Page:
The trailers for RIO promised busy, colorful animation with lame humor. And that’s pretty much what you get in the film itself. The story of a blue macaw (voiced by Jesse Eisenberg) who is brought back to Brazil to mate with the only other known female of his species (Anne Hathaway) and gets stolen by poachers trying to make money off them isn’t particularly interesting enough to sustain a full-length film. The amateurish visual humor is strictly for the kiddies, as is most of the film. The colorful Carnival atmosphere, however, does give John Powell the opportunity to utilize some energetic Brazilian instrumentations and rhythms in his delightful score.
The score opens with Blu’s entertaining morning routine at his home in Minnesota. Powell incorporates Blu’s main theme in his best Americana pastiche. A tuba voices the bumbling, yet loveable, theme for Brazilian ornithologist Tulio (Rodrigo Santoro) and a slithery chromatic theme gives malicious glee to Jermaine Clement’s cockatoo Nigel.
The score features numerous Brazilian percussionists, including Carlinhos Brown, who co-wrote and performed many of the film’s songs. Gentle bossa nova and samba rhythms infiltrate nearly every track, making this a truly unique score, especially for an animated film. The strumming guitars and raucous percussion often take the foreground, as well they should, in tracks like “Juicy Little Mango” and “Bird Flight.” Throughout the score, Powell’s successfully weaves the percussion in and out of the orchestral fabric.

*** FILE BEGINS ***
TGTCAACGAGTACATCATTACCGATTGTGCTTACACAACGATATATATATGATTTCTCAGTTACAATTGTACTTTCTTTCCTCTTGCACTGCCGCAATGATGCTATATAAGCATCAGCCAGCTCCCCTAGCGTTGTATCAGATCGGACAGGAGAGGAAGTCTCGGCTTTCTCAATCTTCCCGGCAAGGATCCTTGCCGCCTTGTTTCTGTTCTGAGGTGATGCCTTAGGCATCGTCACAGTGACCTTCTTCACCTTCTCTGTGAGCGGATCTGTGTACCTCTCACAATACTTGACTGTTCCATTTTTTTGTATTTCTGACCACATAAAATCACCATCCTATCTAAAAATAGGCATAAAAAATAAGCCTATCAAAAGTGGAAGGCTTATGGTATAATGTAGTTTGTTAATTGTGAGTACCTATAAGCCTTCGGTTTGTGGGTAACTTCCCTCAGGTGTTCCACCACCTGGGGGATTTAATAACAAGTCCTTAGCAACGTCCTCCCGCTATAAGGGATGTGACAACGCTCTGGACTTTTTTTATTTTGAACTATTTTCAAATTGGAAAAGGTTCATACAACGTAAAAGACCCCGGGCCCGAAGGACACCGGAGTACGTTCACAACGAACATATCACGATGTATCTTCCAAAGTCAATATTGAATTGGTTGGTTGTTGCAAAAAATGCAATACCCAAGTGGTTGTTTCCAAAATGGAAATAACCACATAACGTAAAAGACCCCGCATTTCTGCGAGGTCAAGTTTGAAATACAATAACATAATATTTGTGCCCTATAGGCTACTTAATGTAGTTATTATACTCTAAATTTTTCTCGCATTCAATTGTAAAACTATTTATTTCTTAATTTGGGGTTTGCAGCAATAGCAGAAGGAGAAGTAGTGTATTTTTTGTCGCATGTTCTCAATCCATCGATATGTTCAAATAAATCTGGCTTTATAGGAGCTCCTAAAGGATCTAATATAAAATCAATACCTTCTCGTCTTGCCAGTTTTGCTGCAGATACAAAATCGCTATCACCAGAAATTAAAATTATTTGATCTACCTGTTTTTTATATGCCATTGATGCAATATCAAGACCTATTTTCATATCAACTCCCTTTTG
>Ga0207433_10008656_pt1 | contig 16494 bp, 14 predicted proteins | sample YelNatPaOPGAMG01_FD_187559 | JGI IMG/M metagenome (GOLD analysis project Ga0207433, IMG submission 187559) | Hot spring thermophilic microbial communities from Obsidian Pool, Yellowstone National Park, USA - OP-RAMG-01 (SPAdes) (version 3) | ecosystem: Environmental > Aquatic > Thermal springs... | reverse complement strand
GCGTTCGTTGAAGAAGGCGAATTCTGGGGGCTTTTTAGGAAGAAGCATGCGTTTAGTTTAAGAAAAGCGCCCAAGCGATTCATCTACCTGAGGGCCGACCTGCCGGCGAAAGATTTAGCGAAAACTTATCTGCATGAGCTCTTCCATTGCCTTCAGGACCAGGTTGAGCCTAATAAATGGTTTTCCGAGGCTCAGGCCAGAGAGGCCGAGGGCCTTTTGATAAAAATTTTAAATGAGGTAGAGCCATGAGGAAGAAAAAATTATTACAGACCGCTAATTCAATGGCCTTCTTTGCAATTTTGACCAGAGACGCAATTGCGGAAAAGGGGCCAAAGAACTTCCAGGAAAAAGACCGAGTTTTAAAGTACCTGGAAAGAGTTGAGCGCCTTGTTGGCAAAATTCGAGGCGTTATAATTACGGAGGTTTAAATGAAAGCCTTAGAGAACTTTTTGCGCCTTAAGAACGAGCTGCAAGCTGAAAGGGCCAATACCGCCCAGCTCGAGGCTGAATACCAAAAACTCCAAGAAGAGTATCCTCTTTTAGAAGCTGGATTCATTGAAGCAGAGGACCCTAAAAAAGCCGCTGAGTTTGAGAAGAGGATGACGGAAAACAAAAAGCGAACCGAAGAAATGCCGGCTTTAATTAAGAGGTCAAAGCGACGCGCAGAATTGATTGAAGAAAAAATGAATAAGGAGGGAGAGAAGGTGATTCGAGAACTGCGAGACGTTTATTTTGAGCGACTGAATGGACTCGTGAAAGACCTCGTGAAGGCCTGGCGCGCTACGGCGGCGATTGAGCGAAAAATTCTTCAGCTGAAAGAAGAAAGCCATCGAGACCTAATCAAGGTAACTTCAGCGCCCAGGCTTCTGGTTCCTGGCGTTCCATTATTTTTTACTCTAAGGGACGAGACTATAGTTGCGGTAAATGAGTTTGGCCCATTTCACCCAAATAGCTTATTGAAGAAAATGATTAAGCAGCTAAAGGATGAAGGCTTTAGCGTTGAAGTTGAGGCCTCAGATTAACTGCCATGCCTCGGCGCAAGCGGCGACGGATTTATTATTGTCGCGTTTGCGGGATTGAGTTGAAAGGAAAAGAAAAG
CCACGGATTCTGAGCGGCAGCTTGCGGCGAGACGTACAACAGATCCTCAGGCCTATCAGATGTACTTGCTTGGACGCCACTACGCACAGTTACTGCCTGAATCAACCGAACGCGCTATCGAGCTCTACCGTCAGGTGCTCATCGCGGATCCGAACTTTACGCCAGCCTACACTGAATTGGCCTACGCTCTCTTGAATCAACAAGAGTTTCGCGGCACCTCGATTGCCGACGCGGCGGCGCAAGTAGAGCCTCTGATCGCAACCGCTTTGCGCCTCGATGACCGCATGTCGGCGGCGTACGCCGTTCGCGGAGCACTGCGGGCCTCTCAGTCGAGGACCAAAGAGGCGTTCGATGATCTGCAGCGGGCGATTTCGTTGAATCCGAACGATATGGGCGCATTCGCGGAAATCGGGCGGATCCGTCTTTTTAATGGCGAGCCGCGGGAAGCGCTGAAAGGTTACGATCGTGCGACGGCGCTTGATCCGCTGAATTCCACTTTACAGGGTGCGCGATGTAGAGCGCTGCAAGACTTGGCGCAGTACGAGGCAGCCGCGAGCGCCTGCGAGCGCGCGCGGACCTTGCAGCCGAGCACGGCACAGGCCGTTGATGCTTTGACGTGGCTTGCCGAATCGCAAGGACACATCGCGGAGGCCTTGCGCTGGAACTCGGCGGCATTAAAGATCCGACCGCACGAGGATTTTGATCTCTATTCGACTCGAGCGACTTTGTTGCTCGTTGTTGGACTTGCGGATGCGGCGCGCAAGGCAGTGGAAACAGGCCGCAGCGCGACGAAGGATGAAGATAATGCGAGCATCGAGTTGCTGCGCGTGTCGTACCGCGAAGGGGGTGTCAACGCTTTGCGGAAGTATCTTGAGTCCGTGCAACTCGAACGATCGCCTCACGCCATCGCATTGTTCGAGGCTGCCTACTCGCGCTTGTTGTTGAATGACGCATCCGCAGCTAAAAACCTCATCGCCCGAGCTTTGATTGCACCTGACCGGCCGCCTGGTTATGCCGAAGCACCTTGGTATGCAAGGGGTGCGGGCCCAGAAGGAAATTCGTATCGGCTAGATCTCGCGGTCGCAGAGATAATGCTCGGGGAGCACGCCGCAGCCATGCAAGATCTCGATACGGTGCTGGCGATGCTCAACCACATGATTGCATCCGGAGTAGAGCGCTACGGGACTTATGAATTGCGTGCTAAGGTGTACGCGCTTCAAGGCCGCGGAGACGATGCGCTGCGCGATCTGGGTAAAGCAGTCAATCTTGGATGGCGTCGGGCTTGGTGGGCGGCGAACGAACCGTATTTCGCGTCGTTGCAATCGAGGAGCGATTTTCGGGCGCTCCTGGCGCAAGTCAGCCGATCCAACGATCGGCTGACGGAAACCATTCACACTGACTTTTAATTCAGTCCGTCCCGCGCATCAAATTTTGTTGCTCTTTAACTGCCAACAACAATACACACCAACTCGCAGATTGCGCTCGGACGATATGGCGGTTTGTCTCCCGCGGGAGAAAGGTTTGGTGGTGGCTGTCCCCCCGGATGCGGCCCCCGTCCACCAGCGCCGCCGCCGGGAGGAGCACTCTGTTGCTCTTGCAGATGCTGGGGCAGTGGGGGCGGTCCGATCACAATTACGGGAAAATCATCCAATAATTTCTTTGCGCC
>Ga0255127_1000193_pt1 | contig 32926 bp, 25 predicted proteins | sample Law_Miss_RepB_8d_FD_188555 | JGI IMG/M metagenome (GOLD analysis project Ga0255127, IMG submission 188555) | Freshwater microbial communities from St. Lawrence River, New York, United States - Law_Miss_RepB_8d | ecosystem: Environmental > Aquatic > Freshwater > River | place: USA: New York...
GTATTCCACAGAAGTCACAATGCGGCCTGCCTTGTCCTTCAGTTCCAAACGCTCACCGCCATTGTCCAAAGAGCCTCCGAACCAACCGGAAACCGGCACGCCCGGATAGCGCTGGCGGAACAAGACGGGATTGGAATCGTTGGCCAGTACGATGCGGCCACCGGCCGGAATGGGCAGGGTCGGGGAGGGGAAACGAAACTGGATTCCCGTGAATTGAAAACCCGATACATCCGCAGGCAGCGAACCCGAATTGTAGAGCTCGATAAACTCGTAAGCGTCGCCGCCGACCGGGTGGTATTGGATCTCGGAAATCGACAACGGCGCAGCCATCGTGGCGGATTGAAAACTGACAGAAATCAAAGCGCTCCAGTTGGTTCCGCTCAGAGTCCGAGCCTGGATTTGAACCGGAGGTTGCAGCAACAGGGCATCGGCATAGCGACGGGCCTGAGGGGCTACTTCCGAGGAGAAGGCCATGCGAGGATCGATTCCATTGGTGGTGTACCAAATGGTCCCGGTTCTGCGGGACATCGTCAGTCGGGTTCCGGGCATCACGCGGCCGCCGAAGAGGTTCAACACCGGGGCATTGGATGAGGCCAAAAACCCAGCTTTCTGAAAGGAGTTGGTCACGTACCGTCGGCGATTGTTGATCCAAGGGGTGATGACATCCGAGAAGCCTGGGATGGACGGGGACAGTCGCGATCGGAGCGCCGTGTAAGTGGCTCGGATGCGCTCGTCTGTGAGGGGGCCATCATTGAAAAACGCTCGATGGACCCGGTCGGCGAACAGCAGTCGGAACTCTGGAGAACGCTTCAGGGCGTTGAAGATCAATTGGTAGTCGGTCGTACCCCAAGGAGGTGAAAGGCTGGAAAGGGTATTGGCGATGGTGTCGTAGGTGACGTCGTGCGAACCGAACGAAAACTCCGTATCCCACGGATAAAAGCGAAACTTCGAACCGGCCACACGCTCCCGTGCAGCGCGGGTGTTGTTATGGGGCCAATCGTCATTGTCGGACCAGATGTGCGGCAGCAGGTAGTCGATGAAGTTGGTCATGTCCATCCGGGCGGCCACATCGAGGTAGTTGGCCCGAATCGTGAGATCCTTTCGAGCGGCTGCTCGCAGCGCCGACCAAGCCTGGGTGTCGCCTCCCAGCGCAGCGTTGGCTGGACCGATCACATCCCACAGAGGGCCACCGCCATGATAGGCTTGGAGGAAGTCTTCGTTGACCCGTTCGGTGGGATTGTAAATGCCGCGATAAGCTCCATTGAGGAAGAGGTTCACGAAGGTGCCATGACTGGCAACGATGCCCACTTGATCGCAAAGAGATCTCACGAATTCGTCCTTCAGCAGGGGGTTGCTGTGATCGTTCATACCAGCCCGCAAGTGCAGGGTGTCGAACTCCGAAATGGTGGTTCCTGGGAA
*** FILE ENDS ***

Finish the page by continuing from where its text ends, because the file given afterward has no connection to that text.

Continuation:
My favorite track, “Birds Moved,” shows off the major elements of Powell’s score all in one track. The gentle bossa nova guitar leads into snippets of Blu and Nigel’s themes. The percussion take over, increasing in volume and tempo until the bottom drops out with a timpani roll and Blu’s theme soars in the full acoustical sound of the orchestra before settling into the fading sounds of the percussion. The track is split up into various moments in the film and loses some of its impact, but it’s thrilling on the album.
One of the joys of the score is how subtly Powell weaves in melodic fragments from the songs. Snippets of “Real In Rio” occur throughout the score, whether in more festive arrangements (“Chained Chase”) or soaring orchestrations like “Birdnapped” and “Flying.” The ballad “Fly Love” is interpolated into the piccolo and celeste lines in “Heimlich” and “Funky Monkey” is featured in the frenetic “Motorbike.”
Unfortunately, the busy-ness of the action onscreen gets in the way of the enjoyment of Powell’s score while watching the film. Powell’s music takes center stage especially during the aerial sequences, which feature some lovely animation, but the score often gets lost in the spastic energy of the film. This is a score that is best appreciated on its own. It will mean even more if you’re familiar with the original song soundtrack.
I was afraid my lack of enthusiasm for the film would color my enjoyment of the score on its own. Thankfully, that didn’t happen. RIO may not be an immediate classic like DRAGON, but it’s a thoroughly enjoyable score that improves with repeated listenings, with more than one goosebump-inducing musical moment. Here’s hoping this is the beginning of more enjoyable scores this year. RIO is a winner.